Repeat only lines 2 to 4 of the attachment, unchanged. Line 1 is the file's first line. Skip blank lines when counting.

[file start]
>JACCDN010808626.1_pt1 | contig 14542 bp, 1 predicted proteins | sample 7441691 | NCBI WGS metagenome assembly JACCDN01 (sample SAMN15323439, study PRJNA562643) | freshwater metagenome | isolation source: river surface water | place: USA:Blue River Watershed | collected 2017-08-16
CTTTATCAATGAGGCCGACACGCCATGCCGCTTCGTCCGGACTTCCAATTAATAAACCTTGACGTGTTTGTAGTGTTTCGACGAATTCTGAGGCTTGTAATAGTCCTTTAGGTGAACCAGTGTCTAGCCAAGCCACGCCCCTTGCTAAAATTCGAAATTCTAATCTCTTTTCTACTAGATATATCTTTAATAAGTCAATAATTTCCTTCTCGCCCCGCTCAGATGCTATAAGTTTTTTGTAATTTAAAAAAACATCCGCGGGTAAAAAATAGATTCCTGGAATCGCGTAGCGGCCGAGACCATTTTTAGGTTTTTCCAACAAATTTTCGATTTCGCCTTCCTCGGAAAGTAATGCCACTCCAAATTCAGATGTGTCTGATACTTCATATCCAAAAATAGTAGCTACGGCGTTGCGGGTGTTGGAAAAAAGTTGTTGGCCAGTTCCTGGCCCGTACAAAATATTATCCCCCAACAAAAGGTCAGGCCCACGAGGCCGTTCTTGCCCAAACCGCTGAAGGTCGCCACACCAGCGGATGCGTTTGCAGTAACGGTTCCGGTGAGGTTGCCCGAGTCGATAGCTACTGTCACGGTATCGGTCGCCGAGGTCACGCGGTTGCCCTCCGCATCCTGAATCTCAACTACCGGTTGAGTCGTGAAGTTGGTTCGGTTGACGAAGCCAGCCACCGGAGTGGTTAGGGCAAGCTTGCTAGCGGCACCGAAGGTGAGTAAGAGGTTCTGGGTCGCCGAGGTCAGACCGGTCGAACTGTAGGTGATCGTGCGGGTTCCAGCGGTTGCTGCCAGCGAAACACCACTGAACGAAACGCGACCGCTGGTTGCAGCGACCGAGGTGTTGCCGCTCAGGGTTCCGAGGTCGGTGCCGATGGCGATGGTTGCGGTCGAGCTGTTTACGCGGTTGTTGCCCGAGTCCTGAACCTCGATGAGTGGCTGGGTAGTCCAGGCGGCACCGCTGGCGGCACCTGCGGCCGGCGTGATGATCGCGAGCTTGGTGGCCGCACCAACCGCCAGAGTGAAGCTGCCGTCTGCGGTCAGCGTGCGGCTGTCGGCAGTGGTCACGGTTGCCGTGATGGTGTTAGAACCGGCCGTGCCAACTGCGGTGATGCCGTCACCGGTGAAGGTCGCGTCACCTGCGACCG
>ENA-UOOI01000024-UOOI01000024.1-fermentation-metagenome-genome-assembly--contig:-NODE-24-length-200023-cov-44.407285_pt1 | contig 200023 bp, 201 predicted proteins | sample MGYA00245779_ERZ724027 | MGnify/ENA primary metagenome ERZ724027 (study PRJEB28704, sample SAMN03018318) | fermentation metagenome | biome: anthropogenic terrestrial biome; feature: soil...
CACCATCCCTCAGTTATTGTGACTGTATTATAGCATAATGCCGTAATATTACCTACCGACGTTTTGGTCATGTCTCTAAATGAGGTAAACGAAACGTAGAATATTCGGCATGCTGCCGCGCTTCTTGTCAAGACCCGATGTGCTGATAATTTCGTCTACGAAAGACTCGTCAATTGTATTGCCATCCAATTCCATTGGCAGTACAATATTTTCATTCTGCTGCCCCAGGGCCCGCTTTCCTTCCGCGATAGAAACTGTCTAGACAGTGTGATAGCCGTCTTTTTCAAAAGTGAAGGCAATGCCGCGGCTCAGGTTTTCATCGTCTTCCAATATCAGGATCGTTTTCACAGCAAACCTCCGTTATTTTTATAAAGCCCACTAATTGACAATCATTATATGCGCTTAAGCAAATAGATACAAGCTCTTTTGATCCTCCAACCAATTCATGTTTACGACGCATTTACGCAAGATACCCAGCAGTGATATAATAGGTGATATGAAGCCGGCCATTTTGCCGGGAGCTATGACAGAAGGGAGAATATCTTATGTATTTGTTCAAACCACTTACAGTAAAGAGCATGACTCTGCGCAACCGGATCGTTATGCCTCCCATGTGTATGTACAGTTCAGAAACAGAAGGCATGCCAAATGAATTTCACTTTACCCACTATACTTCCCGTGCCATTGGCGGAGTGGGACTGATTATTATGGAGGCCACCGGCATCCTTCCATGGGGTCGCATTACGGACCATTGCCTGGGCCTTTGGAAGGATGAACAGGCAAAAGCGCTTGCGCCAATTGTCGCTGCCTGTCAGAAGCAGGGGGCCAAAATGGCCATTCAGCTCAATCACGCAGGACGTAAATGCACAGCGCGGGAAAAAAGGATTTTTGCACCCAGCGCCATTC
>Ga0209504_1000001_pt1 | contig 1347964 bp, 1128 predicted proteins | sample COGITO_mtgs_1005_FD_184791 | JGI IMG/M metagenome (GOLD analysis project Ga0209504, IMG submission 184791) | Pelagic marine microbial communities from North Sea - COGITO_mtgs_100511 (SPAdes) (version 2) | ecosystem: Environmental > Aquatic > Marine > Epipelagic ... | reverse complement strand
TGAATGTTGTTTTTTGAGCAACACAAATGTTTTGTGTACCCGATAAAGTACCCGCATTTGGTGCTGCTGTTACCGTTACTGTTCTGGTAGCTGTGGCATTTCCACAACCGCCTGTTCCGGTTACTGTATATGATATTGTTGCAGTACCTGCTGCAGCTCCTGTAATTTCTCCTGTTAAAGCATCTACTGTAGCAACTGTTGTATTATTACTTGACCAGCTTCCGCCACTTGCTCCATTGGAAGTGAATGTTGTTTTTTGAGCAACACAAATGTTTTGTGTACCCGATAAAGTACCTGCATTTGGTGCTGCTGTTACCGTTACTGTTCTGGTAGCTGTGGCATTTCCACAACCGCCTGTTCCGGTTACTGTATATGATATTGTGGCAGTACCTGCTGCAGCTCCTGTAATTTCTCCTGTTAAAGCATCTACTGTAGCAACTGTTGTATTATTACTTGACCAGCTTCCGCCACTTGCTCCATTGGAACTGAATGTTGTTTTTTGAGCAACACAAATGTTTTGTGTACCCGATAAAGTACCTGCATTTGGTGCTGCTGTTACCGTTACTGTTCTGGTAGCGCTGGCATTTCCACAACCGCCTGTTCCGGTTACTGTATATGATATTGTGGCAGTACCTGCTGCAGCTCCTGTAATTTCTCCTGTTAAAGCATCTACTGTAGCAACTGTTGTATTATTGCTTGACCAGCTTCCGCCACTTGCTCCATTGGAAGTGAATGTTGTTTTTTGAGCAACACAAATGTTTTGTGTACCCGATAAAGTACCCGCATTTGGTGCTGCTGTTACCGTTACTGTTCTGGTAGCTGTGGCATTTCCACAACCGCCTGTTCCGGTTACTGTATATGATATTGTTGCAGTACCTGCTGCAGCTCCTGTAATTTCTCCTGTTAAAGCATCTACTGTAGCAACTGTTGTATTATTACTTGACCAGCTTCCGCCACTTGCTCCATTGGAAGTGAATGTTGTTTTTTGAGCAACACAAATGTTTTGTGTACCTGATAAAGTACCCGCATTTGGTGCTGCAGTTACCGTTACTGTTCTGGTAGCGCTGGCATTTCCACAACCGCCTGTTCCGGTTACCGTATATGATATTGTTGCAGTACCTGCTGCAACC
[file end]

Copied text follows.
CTTTATCAATGAGGCCGACACGCCATGCCGCTTCGTCCGGACTTCCAATTAATAAACCTTGACGTGTTTGTAGTGTTTCGACGAATTCTGAGGCTTGTAATAGTCCTTTAGGTGAACCAGTGTCTAGCCAAGCCACGCCCCTTGCTAAAATTCGAAATTCTAATCTCTTTTCTACTAGATATATCTTTAATAAGTCAATAATTTCCTTCTCGCCCCGCTCAGATGCTATAAGTTTTTTGTAATTTAAAAAAACATCCGCGGGTAAAAAATAGATTCCTGGAATCGCGTAGCGGCCGAGACCATTTTTAGGTTTTTCCAACAAATTTTCGATTTCGCCTTCCTCGGAAAGTAATGCCACTCCAAATTCAGATGTGTCTGATACTTCATATCCAAAAATAGTAGCTACGGCGTTGCGGGTGTTGGAAAAAAGTTGTTGGCCAGTTCCTGGCCCGTACAAAATATTATCCCCCAACAAAAGGTCAGGCCCACGAGGCCGTTCTTGCCCAAACCGCTGAAGGTCGCCACACCAGCGGATGCGTTTGCAGTAACGGTTCCGGTGAGGTTGCCCGAGTCGATAGCTACTGTCACGGTATCGGTCGCCGAGGTCACGCGGTTGCCCTCCGCATCCTGAATCTCAACTACCGGTTGAGTCGTGAAGTTGGTTCGGTTGACGAAGCCAGCCACCGGAGTGGTTAGGGCAAGCTTGCTAGCGGCACCGAAGGTGAGTAAGAGGTTCTGGGTCGCCGAGGTCAGACCGGTCGAACTGTAGGTGATCGTGCGGGTTCCAGCGGTTGCTGCCAGCGAAACACCACTGAACGAAACGCGACCGCTGGTTGCAGCGACCGAGGTGTTGCCGCTCAGGGTTCCGAGGTCGGTGCCGATGGCGATGGTTGCGGTCGAGCTGTTTACGCGGTTGTTGCCCGAGTCCTGAACCTCGATGAGTGGCTGGGTAGTCCAGGCGGCACCGCTGGCGGCACCTGCGGCCGGCGTGATGATCGCGAGCTTGGTGGCCGCACCAACCGCCAGAGTGAAGCTGCCGTCTGCGGTCAGCGTGCGGCTGTCGGCAGTGGTCACGGTTGCCGTGATGGTGTTAGAACCGGCCGTGCCAACTGCGGTGATGCCGTCACCGGTGAAGGTCGCGTCACCTGCGACCG
>ENA-UOOI01000024-UOOI01000024.1-fermentation-metagenome-genome-assembly--contig:-NODE-24-length-200023-cov-44.407285_pt1 | contig 200023 bp, 201 predicted proteins | sample MGYA00245779_ERZ724027 | MGnify/ENA primary metagenome ERZ724027 (study PRJEB28704, sample SAMN03018318) | fermentation metagenome | biome: anthropogenic terrestrial biome; feature: soil...
CACCATCCCTCAGTTATTGTGACTGTATTATAGCATAATGCCGTAATATTACCTACCGACGTTTTGGTCATGTCTCTAAATGAGGTAAACGAAACGTAGAATATTCGGCATGCTGCCGCGCTTCTTGTCAAGACCCGATGTGCTGATAATTTCGTCTACGAAAGACTCGTCAATTGTATTGCCATCCAATTCCATTGGCAGTACAATATTTTCATTCTGCTGCCCCAGGGCCCGCTTTCCTTCCGCGATAGAAACTGTCTAGACAGTGTGATAGCCGTCTTTTTCAAAAGTGAAGGCAATGCCGCGGCTCAGGTTTTCATCGTCTTCCAATATCAGGATCGTTTTCACAGCAAACCTCCGTTATTTTTATAAAGCCCACTAATTGACAATCATTATATGCGCTTAAGCAAATAGATACAAGCTCTTTTGATCCTCCAACCAATTCATGTTTACGACGCATTTACGCAAGATACCCAGCAGTGATATAATAGGTGATATGAAGCCGGCCATTTTGCCGGGAGCTATGACAGAAGGGAGAATATCTTATGTATTTGTTCAAACCACTTACAGTAAAGAGCATGACTCTGCGCAACCGGATCGTTATGCCTCCCATGTGTATGTACAGTTCAGAAACAGAAGGCATGCCAAATGAATTTCACTTTACCCACTATACTTCCCGTGCCATTGGCGGAGTGGGACTGATTATTATGGAGGCCACCGGCATCCTTCCATGGGGTCGCATTACGGACCATTGCCTGGGCCTTTGGAAGGATGAACAGGCAAAAGCGCTTGCGCCAATTGTCGCTGCCTGTCAGAAGCAGGGGGCCAAAATGGCCATTCAGCTCAATCACGCAGGACGTAAATGCACAGCGCGGGAAAAAAGGATTTTTGCACCCAGCGCCATTC